This page is your guide to classroom expectations, assignments, and other useful information to help you in your quest to succeed in passing the redesigned Advanced Placement exam in U.S. History. You will also find tidbits to help you improve your writing and master historical research. Use the tabs above to navigate historical time periods, find AP test review, access the class blog, and retrieve your summer assignment.
Have a great year!
The Periods of History you will be studying this year...
The course outline is structured around the investigation of course themes and key concepts in nine chronological periods. This outline is also included in the College Board’s AP United States History Course and Exam Description:
Period 1: 1491-1607—On a North American continent controlled by American Indians, contact among the peoples of Europe, the Americas, and West Africa created a new world.
Period 2: 1607-1754—Europeans and American Indians maneuvered and fought for dominance, control, and security in North America, and distinctive colonial and native societies emerged.
Period 3: 1754-1800—British imperial attempts to reassert control over its colonies and the colonial reaction to these attempts produced a new American republic, along with struggles over the new nation’s social, political, and economic identity.
Period 4: 1800-1848—The new republic struggled to define and extend democratic ideals in the face of rapid economic, territorial, and demographic changes.
Period 5: 1844-1877—As the nation expanded and its population grew, regional tensions, especially over slavery, led to a civil war—the course and aftermath of which transformed American society.
Period 6: 1865-1898—The transformation of the United States from an agricultural to an increasingly industrialized and urbanized society brought about significant economic, political, diplomatic, social, environmental, and cultural changes.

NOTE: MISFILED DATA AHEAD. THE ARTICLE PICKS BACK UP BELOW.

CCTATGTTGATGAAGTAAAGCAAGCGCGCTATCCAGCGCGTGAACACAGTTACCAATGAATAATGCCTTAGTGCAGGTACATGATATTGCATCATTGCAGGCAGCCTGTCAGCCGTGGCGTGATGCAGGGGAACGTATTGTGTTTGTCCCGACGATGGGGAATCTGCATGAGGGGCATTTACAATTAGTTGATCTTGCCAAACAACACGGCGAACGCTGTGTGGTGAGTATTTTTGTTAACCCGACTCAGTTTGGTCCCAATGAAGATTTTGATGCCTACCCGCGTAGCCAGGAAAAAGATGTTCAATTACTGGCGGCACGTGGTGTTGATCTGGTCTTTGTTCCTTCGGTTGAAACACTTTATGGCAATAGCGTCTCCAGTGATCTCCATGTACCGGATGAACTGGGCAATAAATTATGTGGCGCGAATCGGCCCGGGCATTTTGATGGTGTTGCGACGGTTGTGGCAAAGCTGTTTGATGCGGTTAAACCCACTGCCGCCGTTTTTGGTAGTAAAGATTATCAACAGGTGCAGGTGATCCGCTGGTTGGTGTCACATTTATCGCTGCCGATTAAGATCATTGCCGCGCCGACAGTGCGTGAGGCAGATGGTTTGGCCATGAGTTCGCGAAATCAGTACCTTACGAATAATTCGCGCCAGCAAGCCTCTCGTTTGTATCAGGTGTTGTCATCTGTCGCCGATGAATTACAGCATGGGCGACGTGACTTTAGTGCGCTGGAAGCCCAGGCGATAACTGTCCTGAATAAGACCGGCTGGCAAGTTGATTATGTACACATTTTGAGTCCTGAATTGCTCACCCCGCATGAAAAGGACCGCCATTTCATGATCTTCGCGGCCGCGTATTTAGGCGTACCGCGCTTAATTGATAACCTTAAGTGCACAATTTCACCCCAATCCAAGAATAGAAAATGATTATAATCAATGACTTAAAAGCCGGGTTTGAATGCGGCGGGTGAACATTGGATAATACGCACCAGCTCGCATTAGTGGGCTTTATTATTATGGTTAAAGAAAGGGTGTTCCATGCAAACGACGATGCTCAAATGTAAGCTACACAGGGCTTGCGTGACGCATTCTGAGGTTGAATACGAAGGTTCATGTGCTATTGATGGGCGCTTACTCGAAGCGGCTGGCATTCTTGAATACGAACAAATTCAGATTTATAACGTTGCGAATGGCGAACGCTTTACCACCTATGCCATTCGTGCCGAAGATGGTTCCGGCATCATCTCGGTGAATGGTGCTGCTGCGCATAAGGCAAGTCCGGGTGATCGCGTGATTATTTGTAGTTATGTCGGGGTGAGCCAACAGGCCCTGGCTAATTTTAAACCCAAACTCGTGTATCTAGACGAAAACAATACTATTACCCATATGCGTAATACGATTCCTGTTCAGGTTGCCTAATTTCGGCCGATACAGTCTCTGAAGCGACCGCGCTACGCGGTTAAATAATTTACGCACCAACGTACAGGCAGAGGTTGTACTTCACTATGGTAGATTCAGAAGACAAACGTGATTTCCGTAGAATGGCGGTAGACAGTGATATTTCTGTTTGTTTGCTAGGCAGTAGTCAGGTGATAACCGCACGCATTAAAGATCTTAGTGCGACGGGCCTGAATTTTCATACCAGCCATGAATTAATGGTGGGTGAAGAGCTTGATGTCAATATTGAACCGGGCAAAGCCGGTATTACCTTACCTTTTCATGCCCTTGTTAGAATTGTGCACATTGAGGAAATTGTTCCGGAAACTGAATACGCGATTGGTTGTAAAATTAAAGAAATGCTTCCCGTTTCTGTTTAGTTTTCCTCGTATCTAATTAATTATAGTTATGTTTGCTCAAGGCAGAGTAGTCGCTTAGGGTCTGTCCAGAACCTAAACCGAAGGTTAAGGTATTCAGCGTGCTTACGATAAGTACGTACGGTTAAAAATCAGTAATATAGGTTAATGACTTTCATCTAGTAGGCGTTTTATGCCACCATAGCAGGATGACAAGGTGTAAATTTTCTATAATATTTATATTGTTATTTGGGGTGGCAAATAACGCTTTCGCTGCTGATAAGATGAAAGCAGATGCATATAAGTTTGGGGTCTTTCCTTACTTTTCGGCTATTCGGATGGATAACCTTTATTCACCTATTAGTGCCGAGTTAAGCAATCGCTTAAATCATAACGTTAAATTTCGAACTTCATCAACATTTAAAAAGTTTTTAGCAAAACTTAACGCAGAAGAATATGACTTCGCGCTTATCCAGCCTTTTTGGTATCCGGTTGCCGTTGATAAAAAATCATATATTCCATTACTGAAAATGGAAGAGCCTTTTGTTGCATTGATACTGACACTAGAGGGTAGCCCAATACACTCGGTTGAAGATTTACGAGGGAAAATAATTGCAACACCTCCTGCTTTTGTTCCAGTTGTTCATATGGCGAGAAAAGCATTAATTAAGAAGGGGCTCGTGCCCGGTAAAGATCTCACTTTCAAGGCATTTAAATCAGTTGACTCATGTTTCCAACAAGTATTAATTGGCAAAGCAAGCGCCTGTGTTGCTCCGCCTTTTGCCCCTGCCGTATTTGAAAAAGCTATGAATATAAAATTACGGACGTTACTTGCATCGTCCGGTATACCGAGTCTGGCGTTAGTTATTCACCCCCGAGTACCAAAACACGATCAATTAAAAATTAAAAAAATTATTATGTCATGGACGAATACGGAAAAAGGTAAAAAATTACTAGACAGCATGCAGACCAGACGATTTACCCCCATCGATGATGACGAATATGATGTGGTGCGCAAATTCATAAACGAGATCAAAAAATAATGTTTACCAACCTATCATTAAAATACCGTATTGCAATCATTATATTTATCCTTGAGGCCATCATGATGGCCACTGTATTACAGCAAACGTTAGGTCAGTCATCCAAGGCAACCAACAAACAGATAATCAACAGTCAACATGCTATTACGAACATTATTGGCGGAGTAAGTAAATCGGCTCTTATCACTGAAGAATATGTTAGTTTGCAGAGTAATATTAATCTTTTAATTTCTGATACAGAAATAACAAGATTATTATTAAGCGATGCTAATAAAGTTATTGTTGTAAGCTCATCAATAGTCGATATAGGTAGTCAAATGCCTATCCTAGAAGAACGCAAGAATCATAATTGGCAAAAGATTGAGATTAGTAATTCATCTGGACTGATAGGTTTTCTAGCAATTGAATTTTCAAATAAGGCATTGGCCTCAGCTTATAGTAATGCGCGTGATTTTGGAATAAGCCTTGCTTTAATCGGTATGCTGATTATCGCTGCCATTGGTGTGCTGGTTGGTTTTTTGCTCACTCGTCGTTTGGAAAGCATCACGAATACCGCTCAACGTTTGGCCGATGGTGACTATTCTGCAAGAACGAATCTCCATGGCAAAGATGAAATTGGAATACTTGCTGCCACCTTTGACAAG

Period 7: 1890-1945—An increasingly pluralistic United States faced profound domestic and global challenges, debated the proper degree of government activism, and sought to define its international role.
Period 8: 1945-1980—After World War II, the United States grappled with prosperity and unfamiliar international responsibilities, while struggling to live up to its ideals.
Period 9: 1980-present—As the United States transitioned to a new century filled with challenges and possibilities, it experienced renewed ideological and cultural debates, sought to redefine its foreign policy, and adapted to economic globalization and revolutionary changes in science and technology.
You will be mastering Historical Thinking Skills: These are the skills which students will practice throughout the course of the year. Rather than simply memorizing factual information, students will be expected to develop habits of work and mind of an historian.
You will learn Historical Themes: When studying history throughout the course of the year, you should be examining how these themes change over time, why these themes change over time, and the effect they have on American history and society.
Politics and Power
America in the World
Society and Culture
Technology, Work and Exchange
Migration and Settlement
Environment and Geography